2. NEOPLASMS - HYPOTHALAMUS - CRANIOPHARYNGIOMA
A Sample Case: A child of 6 complained of headache and was vomiting. The mother described the child as constantly urinating. Neurologic examination showed mild papilledema and increased intracranial pressure but otherwise most of the neurologic examination, motor and sensory, was normal. Examination of the visual fields however revealed a bitemporal hemianopsia. X-ray studies revealed a midline, suprasellar, calcifying tumor.
Bitemporal hemianopsia is usually due to midline pressure on the optic chiasm. Headache, vomiting and papilledema are often due to increased intracranial pressure which may accompany space-taking lesions. Frequent urination may signal a decrease in antidiuretic hormone which is made in the supraoptic and paraventricular nuclei of the anterior hypothalamus. (It may also indicate a lesion of the posterior lobe of the pituitary.)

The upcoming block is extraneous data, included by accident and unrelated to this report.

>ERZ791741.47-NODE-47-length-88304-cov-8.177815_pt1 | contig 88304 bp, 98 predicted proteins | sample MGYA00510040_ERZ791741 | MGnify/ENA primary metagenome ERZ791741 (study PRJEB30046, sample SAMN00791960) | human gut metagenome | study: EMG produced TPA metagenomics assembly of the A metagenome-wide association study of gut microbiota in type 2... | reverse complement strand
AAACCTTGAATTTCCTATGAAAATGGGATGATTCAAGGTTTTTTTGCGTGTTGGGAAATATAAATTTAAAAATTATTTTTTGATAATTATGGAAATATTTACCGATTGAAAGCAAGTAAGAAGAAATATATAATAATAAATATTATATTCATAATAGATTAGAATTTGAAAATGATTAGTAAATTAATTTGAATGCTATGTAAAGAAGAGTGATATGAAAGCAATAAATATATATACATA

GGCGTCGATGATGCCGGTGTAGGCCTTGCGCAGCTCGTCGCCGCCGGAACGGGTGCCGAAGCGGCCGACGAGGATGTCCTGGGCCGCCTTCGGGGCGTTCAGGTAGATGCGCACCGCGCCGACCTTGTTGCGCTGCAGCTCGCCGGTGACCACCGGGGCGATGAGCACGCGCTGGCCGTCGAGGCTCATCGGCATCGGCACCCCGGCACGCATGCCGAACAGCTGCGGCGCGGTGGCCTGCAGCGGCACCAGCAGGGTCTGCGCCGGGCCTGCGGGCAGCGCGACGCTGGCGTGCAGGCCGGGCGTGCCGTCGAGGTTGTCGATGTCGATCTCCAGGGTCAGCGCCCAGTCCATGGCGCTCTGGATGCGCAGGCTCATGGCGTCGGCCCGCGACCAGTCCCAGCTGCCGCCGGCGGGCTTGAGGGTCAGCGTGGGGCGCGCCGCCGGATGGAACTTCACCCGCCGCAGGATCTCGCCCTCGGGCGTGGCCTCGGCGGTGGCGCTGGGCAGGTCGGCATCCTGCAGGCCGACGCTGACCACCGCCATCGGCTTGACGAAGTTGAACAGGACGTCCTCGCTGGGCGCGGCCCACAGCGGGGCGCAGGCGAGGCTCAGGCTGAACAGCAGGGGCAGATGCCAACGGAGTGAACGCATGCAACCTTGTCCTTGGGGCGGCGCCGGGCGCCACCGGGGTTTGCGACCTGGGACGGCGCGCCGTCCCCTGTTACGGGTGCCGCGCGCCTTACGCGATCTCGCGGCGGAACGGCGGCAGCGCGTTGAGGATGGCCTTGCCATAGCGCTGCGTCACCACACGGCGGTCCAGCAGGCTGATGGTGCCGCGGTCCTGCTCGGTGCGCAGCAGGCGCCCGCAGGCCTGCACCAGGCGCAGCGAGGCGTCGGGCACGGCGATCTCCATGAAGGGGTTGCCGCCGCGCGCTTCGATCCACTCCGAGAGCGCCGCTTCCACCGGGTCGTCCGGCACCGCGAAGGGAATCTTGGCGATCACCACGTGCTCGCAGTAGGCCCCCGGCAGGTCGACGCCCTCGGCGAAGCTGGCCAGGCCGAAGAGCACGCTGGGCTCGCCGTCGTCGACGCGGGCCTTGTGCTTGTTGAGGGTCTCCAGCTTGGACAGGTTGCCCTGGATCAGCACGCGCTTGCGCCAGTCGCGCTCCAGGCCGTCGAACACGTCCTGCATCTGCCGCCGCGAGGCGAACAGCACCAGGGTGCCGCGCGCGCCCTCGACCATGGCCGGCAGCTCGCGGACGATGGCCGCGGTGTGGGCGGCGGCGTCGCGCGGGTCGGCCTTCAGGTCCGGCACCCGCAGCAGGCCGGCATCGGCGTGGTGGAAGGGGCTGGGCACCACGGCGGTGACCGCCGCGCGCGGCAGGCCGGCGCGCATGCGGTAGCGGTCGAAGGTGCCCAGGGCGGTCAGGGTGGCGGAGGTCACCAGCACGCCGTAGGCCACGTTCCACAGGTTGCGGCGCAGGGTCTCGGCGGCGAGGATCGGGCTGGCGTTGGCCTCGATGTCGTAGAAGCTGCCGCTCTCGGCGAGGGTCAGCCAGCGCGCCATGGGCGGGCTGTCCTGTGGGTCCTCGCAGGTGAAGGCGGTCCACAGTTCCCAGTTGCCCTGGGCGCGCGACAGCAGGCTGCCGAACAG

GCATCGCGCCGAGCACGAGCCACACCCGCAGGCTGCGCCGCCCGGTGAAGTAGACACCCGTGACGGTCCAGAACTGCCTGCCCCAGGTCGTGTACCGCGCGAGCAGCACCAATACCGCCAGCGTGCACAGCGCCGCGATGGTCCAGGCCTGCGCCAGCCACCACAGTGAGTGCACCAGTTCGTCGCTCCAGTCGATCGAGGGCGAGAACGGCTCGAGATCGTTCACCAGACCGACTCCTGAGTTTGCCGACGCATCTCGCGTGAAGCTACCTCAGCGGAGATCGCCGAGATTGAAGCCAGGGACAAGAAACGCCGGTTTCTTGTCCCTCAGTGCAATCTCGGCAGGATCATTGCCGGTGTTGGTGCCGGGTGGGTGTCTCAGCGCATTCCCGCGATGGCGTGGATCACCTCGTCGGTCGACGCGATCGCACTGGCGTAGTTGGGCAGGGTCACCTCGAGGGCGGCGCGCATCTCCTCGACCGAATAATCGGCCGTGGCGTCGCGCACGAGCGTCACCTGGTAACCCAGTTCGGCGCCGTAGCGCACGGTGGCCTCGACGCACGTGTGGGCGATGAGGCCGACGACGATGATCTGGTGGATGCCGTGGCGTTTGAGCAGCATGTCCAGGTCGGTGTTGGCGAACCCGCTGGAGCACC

Craniopharyngiomas arise from the ectodermal remnants of Rathke's pouch. Most hypothalamic tumors occur in the midline and hence when they present with visual symptoms they impact the crossing fibers in the optic chiasm.